Build Your Own 3D Printer, the idbox!

Anything you can imagine, you can make! Easy!

De Agostini ModelSpace launched their 3D Printer. The idbox! is a lightweight, compact and stylish machine that is easy to work with, and has a fast modelling speed.

The 3D Printing World

Your idbox! 3D printer makes you part of a rapidly expanding worldwide community of ‘makers’. This 3D printing world covers a vast range of ideas, projects and products, and its members range from individuals designing and making in their home or workshop, to vast corporations manufacturing 3D-printed prototypes and products in a range of materials from plastic to metal.

Wherever you’re located in the 3D printing world, you can be sure that the global community is teeming with ideas, inspiration and advice on every aspect of creating with your 3D printer. It’s a world of mutual support, and the best place to start is with the idbox! – Build you own 3D printer.

While 3D printing technology is just now finding its way into the homes of enthusiastic early adopters, it has actually been around for a couple of decades. 3D printing got going in the late 1980s and early 1990s when industry’s need to create rapid prototypes of products and parts encountered the new 3D printing technologies developed in hotbeds of tech innovation like the Massachusetts Institute of Technology (MIT) in the USA.

To begin with, entry to the 3D printing world required a big investment, and membership was restricted to those with very deep pockets. But as the technology progressed and proved its worth, 3D printers got better, smaller and cheaper. By 2010, 3D printing had built up an unstoppable head of steam, and now anyone who wants a 3D printer can have one.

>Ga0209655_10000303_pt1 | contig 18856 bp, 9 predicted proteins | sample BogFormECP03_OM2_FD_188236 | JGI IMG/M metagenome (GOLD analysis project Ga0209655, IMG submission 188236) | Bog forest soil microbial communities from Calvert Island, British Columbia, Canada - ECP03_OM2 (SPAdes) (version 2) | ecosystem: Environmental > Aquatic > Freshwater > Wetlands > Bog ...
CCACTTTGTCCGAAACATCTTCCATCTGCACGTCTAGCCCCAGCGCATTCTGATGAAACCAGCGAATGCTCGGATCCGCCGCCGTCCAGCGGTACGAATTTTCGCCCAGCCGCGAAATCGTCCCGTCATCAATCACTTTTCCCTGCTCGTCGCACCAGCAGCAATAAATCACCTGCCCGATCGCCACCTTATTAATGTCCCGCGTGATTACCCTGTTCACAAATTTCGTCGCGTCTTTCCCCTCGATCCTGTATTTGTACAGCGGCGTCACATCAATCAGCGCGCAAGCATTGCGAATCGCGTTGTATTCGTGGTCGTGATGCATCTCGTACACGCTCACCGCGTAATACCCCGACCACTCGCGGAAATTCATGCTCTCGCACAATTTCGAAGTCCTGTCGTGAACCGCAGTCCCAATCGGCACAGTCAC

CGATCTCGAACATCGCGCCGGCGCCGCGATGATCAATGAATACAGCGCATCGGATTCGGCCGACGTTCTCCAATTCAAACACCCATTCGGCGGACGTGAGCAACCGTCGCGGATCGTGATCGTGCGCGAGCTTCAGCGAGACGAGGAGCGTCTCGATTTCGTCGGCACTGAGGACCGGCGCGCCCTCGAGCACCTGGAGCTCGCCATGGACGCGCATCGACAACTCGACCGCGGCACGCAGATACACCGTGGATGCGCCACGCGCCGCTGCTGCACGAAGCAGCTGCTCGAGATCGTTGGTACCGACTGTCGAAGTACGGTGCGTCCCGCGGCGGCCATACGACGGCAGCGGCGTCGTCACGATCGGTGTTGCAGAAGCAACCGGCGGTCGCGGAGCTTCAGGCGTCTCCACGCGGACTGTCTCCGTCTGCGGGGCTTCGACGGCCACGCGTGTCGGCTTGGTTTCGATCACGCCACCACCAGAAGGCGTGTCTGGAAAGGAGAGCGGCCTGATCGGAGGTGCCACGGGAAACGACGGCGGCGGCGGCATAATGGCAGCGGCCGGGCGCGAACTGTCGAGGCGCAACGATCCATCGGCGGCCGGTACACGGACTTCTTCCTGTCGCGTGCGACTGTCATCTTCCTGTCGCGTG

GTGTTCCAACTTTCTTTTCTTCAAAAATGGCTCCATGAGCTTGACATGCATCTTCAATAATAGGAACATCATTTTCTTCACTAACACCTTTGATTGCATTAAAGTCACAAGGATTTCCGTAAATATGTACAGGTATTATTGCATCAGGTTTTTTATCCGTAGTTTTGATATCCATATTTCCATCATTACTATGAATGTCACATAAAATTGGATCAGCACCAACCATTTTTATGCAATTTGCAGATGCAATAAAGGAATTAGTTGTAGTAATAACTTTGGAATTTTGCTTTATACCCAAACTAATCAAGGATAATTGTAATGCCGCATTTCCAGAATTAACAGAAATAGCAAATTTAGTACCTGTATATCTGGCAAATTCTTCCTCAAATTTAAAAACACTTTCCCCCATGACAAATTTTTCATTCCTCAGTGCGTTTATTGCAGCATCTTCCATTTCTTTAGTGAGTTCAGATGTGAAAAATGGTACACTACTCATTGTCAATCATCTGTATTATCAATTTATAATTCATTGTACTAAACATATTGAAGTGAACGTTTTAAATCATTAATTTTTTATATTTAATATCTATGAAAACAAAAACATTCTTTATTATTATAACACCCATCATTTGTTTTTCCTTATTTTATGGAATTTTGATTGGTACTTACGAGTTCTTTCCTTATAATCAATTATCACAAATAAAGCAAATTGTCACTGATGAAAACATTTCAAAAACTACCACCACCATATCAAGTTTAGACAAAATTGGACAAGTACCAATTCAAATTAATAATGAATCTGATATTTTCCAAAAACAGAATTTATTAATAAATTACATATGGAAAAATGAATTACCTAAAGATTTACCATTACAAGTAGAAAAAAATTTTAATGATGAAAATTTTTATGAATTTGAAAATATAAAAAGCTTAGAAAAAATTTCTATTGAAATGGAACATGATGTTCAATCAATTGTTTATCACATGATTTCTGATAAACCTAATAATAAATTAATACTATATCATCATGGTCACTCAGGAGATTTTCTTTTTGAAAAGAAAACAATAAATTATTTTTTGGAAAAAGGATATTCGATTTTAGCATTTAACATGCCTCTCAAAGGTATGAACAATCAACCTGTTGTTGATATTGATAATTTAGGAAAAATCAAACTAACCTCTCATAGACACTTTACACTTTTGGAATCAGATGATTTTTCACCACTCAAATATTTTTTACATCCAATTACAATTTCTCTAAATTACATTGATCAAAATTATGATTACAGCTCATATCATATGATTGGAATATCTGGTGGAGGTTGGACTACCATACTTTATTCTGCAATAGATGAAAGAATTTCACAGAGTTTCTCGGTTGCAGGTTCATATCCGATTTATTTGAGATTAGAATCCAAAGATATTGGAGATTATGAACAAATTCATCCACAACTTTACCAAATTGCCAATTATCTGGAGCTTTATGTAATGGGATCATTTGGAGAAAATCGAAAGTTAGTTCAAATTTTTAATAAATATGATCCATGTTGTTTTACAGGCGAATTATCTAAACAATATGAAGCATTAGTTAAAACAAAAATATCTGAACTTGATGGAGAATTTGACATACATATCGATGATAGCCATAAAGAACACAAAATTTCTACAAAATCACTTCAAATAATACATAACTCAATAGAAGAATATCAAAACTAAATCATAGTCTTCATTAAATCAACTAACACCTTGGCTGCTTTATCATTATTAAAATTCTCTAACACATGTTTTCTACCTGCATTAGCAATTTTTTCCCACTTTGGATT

As 3D printing has spread from its industrial nursery, the 3D printing world has expanded vastly from its origins into all kinds of different environments and areas of human creativity. And home users are at the forefront of those finding new ways to use the technology, doing everything from printing 3D figurines to mobile phone cases to replacement front door keys or washing machine parts – and a million things besides.

Medical researchers are 3D printing replacement human organs and bone for crash victims. Doctors can produce prosthetic limbs in less time and at lower cost than previously. NASA is investigating 3D printing to produce spare parts on site for the space station. Fashion designers are 3D printing amazing made-to-measure sculptural clothes and shoes… the possibilities are as limitless as the imaginations of the people using the technology.

What is a 3D Printer?

To join this 3D printing world, of course, you need a 3D printer. But what is a 3D printer? How does it work, and what does it do?

3D printing is what is known as ‘additive manufacturing’ – using a component material, it builds up a three-dimensional object layer by layer, with no waste. This is in contrast to traditional techniques of ‘subtractive manufacturing’, which cut, mill or grind away at a material to make an object, producing substantial waste material.